Excited Delirium


Excited Delirium, Agitated Delirium, Bell's Mania

  • Definitions
  1. Agitation
    1. Behavior that is loud, hyperactive, disruptive, threatening or disruptive
  2. Agitated Delirium (Excited Delirium)
    1. Psychomotor Agitation, Delirium and sweating often accompanied by Violent Behavior, increased strength, hyperthermia
  • Epidemiology
  1. Male gender most common
  2. Mean age mid-30s
  • History
  1. First described by Dr. Luther Bell in the 1849 (Bell's Mania)
    1. Described Excited Delirium in institutionalized patients
  • Pathophysiology
  1. Typically triggered by stimulant drug use (Cocaine, Methamphetamine, PCP)
  2. May be related to excessive Dopamine stimulation in the corpus striatum
  • Associated Conditions
  1. Psychostimulant abuse (e.g. Cocaine, Methamphetamine)
  2. Mental Illness (e.g. Schizophrenia, Bipolar Disorder)
  • Precautions
  1. Excited Delirium patients are at high risk of injuring others
  2. Emergency department healthcare workers are at risk of injury
    1. Emergency Department may exacerbate Agitation (noisy, chaotic environment with long waits)
    2. Physical assaults on Emergency healthcare workers are frequent
  3. Excited Delirium has a very high mortality rate (due to Dysrhythmia, acidosis, Rhabdomyolysis)
    1. Typically follows patient becoming suddenly calm in restraints
    2. Cardiac Arrest ensues (PEA, brady-Asystole)
  • Signs
  1. Sudden onset of Agitation
  2. Local law enforcement called to scene of Agitated Patient
    1. Does not respond to authorities or verbal commands
    2. Continues to resist with significant force despite Physical Restraints
  3. Violent, combative, belligerent or assaulting others
    1. Minimal response to painful stimuli
    2. Superhuman strength
    3. Destroys inaminate objects
    4. Walks or runs into oncoming traffic without regard for safety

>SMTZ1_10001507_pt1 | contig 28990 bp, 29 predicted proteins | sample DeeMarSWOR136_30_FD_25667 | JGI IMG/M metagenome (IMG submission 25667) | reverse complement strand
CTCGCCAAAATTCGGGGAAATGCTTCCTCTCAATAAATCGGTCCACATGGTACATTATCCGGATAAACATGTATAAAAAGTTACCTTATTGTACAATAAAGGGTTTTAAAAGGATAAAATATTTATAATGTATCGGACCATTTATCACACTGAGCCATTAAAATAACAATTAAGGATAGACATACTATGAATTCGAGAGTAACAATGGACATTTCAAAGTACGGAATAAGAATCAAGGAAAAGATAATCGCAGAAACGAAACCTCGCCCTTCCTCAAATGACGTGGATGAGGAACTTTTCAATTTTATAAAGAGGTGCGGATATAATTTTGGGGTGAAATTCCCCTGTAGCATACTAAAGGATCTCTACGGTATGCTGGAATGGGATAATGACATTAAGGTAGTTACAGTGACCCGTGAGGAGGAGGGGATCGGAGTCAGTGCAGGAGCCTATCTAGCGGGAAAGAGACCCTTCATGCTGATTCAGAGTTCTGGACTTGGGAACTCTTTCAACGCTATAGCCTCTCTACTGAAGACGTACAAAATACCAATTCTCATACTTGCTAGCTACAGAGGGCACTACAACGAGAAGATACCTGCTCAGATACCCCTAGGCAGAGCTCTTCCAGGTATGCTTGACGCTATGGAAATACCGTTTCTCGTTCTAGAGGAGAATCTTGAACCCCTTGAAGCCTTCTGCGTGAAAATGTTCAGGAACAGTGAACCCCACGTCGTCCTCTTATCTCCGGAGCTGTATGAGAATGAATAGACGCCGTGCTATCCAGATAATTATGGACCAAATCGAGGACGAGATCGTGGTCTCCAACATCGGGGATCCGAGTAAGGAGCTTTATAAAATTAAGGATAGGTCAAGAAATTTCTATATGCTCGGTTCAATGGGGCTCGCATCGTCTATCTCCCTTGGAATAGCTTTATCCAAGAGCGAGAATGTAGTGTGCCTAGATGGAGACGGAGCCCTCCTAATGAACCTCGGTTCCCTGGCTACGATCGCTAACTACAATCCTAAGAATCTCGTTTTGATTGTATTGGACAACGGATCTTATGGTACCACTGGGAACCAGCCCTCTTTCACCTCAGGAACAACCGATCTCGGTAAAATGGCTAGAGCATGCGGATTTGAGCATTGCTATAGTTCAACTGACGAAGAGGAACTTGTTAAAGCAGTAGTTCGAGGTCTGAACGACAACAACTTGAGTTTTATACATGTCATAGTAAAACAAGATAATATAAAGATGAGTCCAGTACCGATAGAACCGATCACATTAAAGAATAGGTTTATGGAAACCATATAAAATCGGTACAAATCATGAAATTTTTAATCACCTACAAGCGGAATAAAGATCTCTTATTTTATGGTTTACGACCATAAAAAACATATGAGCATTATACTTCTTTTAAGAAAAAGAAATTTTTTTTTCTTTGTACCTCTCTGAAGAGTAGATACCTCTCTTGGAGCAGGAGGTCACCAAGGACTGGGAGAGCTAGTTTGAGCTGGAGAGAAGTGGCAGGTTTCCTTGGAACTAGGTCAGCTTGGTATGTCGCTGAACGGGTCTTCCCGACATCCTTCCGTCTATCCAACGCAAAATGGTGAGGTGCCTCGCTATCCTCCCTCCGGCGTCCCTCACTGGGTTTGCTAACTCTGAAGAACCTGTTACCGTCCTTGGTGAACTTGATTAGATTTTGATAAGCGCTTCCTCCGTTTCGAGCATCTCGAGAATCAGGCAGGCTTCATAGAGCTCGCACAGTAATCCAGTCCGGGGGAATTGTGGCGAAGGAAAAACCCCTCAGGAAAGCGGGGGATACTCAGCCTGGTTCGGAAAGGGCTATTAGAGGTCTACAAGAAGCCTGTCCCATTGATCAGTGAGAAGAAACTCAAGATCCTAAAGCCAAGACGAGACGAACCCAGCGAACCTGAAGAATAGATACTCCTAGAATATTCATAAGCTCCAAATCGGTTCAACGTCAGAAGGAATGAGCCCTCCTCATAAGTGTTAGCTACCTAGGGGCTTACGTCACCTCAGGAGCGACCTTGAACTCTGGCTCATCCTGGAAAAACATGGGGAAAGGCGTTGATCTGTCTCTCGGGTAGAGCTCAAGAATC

4. Psychosis, Delirium and Psychomotor Agitation
    1. Delusional
    2. Visual Hallucinations
    3. Paranoid or fearful
    4. Yelling, shouting or making guttural sounds
    5. Disrobes or wears inappropriate clothing
  5. Hypersympathetic Syndrome
    1. Profuse diaphoresis
    2. Tachypnea
    3. Tachycardia
    4. Hyperthermia
    5. Hypertension
  • Diagnostics
  • Complications
  1. Rhabdomyolysis
  2. Severe Metabolic Acidosis
  3. Death
    1. Immediately follows period of tranquility (patient appears to have given up)
    2. Sudden collapse in restraints with cardiopulmonary arrest (PEA, brady-Asystole)
    3. Aggressive Resuscitation efforts are often unsuccessful
  • Imaging
  1. Consider Head CT (and if Trauma, Cervical Spine CT)
  • Management
  • Pre-hospital
  1. Local law enforcement
    1. Recognize possible Excited Delirium
    2. Call for EMS early
    3. Contain the subject (requires multiple officers)
      1. Expect subject to not respond to painful maneuvers
  2. Emergency Medical Services (EMS)
    1. Note hyperthermia on presentation (may predict sudden death)
    2. Transport to emergency department for definitive care
    3. Mangement is based on local protocol (examples listed below)
    4. Evaluate for easily reversible causes
      1. Bedside Glucose (Hypoglycemia)
      2. Hypoxia (Oxygen Saturation)
    5. Sedation (choose one)
      1. Ketamine 2 mg/kg IV or 5 mg/kg IM
        1. Does not require intubation (unless otherwise indicated), but closely monitor
      2. Midazolam 2 mg IV, 5 mg IM or 5 mg intranasal (preferred Benzodiazepine for rapid onset)
    6. Other measures
      1. Normal Saline 500 to 1000 cc fluid bolus
      2. External cooling (Evaporative Cooling, cold packs)
    7. Consider coingestions
      1. Identify Toxidromes
      2. Heroin with Cocaine (Speedball)
      3. If Opioid reversal is needed, use small Naloxone doses (1 mg in 10 cc) 0.1 mg at a time
        1. Rapid reversal with large Naloxone doses could exacerbate Agitation
  • Management
  • Emergency Department
  1. Safely and quickly contain the patient
    1. See Sedation of the Violent Patient
    2. See Physical Restraint
    3. Initiate sedation (and Advanced Airway if needed)
      1. See Sedation in Excited Delirium (as well as doses under EMS as above)
      2. Ketamine and Benzodiazepines are most commonly used
      3. Use Antipsychotics (e.g. Zyprexa, Haldol) only with caution (QT Prolongation risk)
  2. Treat Hyperthermia
    1. Evaporative Cooling with fans and misting
    2. Cool saline bags applied to groin and axilla
    3. Cold IV saline infusion
    4. Ice water rectal enemas
    5. Ice water immersion
  3. Treat Metabolic Acidosis
    1. Maximize oxygenation and hydration
    2. Sodium Bicarbonate may be used for significant acidosis (controversial)
  4. Other measures
    1. Bedside Glucose
    2. Unknown Ingestion evaluation
    3. Consider Differential Diagnosis (see above)
    4. Rhabdomyolysis management as indicated
    5. Monitor for Dysrhythmia
      1. Bradycardia may precede PEA or Asystole
  • References
  1. Farah and Herbert in Swadron (2022) EM:Rap 22(5): 12-3
  2. Roppolo, Klinger, Leaf (2019) Crit Dec Emerg Med 33(2): 3-10
  3. Takeuchi (2011) West J Emerg Med 12(1): 77–83 [PubMed]